New Grant for Maryland Students to Enable High-Schoolers to Learn in Israel

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Mara Fahl

The Lewis family in Jerusalem (Fred and Jill Lewis)

High-school students in the state of Maryland have a new way to access Israel-education experiences with the establishment of generous grants towards tuition at Alexander Muss High School in Israel, colloquially known as “Muss.”

The Fred and Jill Lewis Grant is now accepting applications from 10th- to 12th-grade students who do not currently attend a Jewish day school to use towards a semester or eight-week “minimester” program at the educational institution in Israel. It allows participants to take up to four general-studies classes, including honors and AP coursework.

The couple, who lives in Fulton, decided to create the grant after two of their three children attended the school and had profoundly impactful experiences.

“It changed their lives!” declared Jill Lewis, describing her children’s experiences. “I wish something like this had been available to me when I was a teen. Now we want to be able to help as many students as possible experience this program.”

Muss, which was founded 50 years ago and based in Hod Hasharon near Tel Aviv, immerses its students in Israeli and Jewish history and culture while maintaining high academic standards for college preparation. About 1,500 high-schoolers attend each year.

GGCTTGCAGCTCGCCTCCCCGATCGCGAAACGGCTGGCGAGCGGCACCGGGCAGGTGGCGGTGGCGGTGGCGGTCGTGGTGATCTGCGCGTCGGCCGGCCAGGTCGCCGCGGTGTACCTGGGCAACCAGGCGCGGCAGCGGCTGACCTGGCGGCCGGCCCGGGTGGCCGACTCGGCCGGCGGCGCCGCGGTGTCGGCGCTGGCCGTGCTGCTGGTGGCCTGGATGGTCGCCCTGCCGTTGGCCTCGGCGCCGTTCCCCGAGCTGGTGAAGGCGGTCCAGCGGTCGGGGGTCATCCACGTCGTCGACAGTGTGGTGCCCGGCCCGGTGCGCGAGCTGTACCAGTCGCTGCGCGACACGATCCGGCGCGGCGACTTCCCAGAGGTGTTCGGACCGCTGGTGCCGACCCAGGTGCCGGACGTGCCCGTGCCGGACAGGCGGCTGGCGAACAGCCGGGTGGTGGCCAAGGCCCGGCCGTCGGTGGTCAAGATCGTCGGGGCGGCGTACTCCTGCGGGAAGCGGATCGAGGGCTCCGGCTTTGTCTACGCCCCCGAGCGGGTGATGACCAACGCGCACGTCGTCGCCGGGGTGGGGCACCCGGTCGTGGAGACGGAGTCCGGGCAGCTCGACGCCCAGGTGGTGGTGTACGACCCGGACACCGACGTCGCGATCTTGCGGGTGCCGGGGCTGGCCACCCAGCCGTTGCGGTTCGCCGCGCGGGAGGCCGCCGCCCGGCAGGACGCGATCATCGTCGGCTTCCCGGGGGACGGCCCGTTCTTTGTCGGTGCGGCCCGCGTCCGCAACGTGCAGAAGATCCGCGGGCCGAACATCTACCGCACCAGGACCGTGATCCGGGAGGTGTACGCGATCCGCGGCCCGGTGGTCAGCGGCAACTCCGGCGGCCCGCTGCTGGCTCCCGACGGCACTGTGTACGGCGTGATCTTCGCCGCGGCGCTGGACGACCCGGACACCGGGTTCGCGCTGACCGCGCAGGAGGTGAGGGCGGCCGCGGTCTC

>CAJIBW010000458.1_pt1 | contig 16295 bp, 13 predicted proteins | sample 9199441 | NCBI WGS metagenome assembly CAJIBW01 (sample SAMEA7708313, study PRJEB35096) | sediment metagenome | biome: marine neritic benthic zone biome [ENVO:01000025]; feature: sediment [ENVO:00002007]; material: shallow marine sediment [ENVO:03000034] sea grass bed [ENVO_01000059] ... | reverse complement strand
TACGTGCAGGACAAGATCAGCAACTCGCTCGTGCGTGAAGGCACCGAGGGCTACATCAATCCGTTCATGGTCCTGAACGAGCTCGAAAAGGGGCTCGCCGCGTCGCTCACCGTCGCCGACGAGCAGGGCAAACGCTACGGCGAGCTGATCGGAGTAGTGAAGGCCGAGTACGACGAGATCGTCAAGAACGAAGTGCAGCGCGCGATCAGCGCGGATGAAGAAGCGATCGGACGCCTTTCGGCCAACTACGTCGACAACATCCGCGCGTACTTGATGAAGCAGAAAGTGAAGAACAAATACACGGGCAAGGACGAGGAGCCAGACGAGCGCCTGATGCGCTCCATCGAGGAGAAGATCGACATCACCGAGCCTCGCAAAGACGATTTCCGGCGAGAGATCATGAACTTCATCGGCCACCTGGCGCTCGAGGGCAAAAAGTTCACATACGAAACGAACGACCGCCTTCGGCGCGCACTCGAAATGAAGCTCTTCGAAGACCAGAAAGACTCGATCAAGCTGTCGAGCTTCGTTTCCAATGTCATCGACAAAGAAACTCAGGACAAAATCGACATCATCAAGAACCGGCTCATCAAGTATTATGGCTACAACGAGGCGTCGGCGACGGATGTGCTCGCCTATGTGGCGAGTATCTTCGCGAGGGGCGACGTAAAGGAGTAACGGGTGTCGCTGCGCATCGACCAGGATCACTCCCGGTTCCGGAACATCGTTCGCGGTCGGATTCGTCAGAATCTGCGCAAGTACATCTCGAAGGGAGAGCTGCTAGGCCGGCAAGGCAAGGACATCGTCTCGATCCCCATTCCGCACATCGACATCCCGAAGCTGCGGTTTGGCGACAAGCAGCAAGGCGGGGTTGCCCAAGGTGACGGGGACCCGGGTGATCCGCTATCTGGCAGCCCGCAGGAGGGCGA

“Not only is it a great experience,” said Lewis, “it is wonderful for college preparation. It teaches teens to be independent and successful, and helps them stand out. It’s a real study-abroad experience.”

Furthermore, the couple hopes that the experience will help young Jews be prepared to navigate the increasing complexity of college campuses, stating that a firsthand Israel experience and strong Jewish identity before college is vital to building self-confidence and advocacy skills.

But students, the ambassadors of the program, say it best.

“I can’t express enough how much Muss changed my life; this experience propelled me in ways I could have never imagined,” revealed Benjamin Schwartz. “My life and view of Israel will never be the same. My identity as a Jew has new meaning to me.”

‘A lifelong transformative journey’

Speaking about what this grant will mean for Jewish youth in Maryland, Adam Tennen, executive director of the Mid-Atlantic region, noted that “Maryland has such a vibrant and strong Jewish community, and this grant will serve as a crucial step in supporting our next generation of leaders. Teens who participate in Muss come back academically and emotionally prepared to succeed.”

Echoing his sentiments, Rabbi Greg Litcofsky, executive director of recruitment and partnerships at Muss, said “we can’t wait to welcome more students from Maryland and to see the positive impact they’ll have on their communities moving forward.”

He added that “Muss is the start of a lifelong transformative journey, and I couldn’t be more excited to see how many more doors this grant will open for Maryland teens.”

To learn more or apply for the grant, email Stephanie Aseraph, Israel Programs Admissions director, Mid-Atlantic region, at: SAseraph@jnf.org (301-589-8565, Ext. 480).

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